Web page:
Ten University of Notre Dame educators were honored with awards at the University’s annual President’s Dinner held May 20.
Joannes J. Westerink, Joseph and Nona Ahearn Professor of Computational Engineering and Science
Westerink received the Faculty Award, which singles out a faculty member who has contributed outstanding service to the University. Recognized with the U.S. Army’s Outstanding Civilian Service Award for his work assessing the New Orleans Hurricane Protection System following Hurricane Katrina, Westerink is known internationally for applying his research in computational fluid dynamics and tidal hydrodynamics to real-world problems. But he is just as well-respected for his sincere and energetic commitment to Notre Dame undergraduates, a commitment that has earned him both a Joyce Award for Excellence in Undergraduate Teaching and the College of Engineering’s Outstanding Teacher Award. As Henry Massman Chairman of the Department of Civil & Environmental Engineering & Earth Sciences, Westerink has also provided vision and mentorship for his junior colleagues while having a broad impact on the University by advancing the development of high-performance computing facilities at Notre Dame.
Jennifer N. Parker, associate librarian
Parker won the Rev. Paul J. Foik, C.S.C., Award for significant contributions by library faculty and epitomizes the model of embedded librarianship by working closely with faculty and students. Assuming a leadership role in the creation of the Seaside Research Portal and the advancement of the rare books collection, Parker has been instrumental in developing resources that have established Notre Dame as a destination for scholars of contemporary classicism and traditional architecture and urbanism. In addition to her support of research and teaching activities within the School of Architecture, during this past year she confronted two unusually challenging situations: managing the relocation of the school’s library collection in Rome to the new Rome Global Gateway facility and responding to a ruptured water line in Bond Hall that flooded the library. Her quick action in the Bond Hall emergency saved irreplaceable materials.
Stephen M. Fallon, Rev. John J. Cavanaugh, C.S.C., Professor of the Humanities
Fallon received the Grenville Clark Award for voluntary activities that serve to advance the cause of peace and human rights. A pre-eminent scholar of Milton known around campus for leading all-day readings of “Paradise Lost,” Fallon has expanded his classroom well beyond Notre Dame to empower some of the poorest in our region. Together with a colleague in the Program of Liberal Studies, he created the World Masterpieces Seminar at the Center for the Homeless in South Bend, bringing the Great Books to the center’s guests in the form of discussion-oriented, one-credit courses. He has also been instrumental in the development and launch of the Westville Educational Initiative, a joint program of Holy Cross College and Notre Dame through which individuals incarcerated at Westville Correctional Facility can take classes and earn credit toward a Holy Cross degree.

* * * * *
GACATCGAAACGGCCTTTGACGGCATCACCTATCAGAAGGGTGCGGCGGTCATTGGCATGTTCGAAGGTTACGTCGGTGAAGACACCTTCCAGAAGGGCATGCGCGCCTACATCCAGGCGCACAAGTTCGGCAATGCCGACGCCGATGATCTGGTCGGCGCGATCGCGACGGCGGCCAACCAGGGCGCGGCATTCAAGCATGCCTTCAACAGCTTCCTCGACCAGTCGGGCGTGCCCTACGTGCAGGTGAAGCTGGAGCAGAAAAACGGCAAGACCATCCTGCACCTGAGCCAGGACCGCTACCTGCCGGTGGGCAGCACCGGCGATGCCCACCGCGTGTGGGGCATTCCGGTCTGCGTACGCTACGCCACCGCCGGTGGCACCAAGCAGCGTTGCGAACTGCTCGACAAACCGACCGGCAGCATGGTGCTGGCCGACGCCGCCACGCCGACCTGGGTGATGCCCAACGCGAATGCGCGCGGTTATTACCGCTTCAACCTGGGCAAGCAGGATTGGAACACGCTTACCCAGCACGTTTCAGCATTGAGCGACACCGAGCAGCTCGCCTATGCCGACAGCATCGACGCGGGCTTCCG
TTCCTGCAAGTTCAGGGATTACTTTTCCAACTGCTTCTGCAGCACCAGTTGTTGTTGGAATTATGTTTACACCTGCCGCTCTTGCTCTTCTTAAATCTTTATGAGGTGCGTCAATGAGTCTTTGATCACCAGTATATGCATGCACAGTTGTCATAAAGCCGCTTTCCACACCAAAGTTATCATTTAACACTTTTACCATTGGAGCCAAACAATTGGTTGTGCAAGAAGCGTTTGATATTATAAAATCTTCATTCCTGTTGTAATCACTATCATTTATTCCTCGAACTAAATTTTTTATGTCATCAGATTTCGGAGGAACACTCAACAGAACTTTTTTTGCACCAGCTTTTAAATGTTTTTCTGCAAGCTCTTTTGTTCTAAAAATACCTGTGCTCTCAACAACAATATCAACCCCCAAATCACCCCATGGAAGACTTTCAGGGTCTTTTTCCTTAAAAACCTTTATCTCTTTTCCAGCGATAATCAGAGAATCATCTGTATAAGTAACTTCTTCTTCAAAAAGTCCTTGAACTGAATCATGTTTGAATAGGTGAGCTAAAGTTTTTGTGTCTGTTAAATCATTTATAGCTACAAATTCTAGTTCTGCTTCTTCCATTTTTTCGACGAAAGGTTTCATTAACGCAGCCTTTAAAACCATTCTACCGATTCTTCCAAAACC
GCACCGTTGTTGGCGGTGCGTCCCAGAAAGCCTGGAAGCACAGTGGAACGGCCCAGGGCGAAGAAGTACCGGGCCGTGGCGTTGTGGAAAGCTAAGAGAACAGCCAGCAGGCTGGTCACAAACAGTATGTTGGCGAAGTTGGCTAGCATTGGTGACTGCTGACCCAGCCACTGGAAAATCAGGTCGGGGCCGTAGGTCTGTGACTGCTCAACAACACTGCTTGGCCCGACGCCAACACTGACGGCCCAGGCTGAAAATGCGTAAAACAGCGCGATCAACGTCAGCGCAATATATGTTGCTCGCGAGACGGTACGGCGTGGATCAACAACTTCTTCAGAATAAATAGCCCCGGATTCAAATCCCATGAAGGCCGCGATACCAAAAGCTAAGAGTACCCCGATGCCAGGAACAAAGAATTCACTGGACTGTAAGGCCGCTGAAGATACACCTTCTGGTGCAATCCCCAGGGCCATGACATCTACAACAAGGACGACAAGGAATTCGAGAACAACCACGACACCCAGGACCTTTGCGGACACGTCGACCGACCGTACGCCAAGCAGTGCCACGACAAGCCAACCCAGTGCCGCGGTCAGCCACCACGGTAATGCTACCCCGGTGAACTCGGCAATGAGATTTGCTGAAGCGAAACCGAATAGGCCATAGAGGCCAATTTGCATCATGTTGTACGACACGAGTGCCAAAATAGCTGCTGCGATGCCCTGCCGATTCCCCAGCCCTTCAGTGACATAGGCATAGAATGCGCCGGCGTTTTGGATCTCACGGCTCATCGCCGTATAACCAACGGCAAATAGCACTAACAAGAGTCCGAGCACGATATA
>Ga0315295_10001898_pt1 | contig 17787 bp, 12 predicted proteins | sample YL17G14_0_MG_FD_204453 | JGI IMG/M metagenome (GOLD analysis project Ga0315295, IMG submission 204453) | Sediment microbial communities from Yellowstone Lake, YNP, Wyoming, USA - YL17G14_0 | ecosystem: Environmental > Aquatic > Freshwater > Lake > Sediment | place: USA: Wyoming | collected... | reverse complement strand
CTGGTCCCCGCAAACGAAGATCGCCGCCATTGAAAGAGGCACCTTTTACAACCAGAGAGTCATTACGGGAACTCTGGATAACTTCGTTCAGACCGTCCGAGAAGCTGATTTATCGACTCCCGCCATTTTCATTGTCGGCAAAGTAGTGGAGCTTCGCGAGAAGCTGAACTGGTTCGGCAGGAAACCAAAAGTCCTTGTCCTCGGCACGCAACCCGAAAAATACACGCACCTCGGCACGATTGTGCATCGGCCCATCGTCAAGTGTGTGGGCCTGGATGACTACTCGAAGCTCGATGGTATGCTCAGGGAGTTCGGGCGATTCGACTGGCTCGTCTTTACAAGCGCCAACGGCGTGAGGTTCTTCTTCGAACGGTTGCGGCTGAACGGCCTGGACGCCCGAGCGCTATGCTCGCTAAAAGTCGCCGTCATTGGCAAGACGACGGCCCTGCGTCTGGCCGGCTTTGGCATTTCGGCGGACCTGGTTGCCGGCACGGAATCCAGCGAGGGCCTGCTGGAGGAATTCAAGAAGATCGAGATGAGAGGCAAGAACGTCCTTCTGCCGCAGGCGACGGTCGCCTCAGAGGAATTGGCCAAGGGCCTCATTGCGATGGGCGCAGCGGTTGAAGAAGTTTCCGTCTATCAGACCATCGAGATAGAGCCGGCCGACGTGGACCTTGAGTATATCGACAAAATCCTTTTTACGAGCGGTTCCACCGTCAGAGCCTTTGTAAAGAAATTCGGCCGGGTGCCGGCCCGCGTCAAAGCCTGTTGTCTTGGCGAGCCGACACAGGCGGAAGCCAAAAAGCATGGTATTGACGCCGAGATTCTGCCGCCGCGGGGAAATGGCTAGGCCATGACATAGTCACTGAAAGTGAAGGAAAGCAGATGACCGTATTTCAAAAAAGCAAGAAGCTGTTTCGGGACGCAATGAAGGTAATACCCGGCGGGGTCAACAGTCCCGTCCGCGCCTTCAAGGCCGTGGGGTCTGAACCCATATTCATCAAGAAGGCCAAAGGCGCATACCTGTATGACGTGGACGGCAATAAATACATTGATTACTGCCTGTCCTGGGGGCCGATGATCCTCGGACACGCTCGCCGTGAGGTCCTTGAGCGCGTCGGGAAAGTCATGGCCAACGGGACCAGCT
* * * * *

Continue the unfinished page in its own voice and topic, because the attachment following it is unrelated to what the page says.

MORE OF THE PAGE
Chong Keat A. Lim, associate professor of the practice in the Department of Mathematics
Lim won the Thomas P. Madden Award, which recognizes exceptional teaching of first-year undergraduate students. Lim is a tireless innovator and an enthusiastic promoter of analytical reasoning, a scholar whose personal charisma broadens the appeal of mathematics to even the most skeptical of students. He has said he views teaching math as a “communication art” and is just as passionate about reaching his students as he is about his own research. His approach in the classroom incorporates all manner of media, reflecting his drive to illustrate how math permeates every aspect of modern life, from the arts to science to medicine. A winner of a Joyce Award for Excellence in Undergraduate Teaching in 2012, Lim is universally loved by students, respected and admired by colleagues across campus, and is invaluable as a mentor to younger instructors.
Brother Jerome J. Meyer, C.S.C., rector of Knott Hall
Brother Meyer received the Rev. John Francis “Pop” Farley, C.S.C., Award honoring distinguished service to student life. Known affectionately as Bro Jo, Brother Meyer has served as an integral part of student life since 1997, when he became Knott’s first male rector after it was changed from a women’s to men’s hall. Whether greeting residents with a warm and jolly “Hullo!” or strolling through the dining hall sporting the latest in the hall’s blaze-orange fashion or hunkering down in his room cooking up a batch of his world-famous chili—announced by the requisite “cold day, chili tonight” email—he is committed to creating a Christian community where all can thrive. A Knott resident put it this way: “Brother can be summed up in one word, ‘selfless.’ Everything he does is ordered toward our well-being.”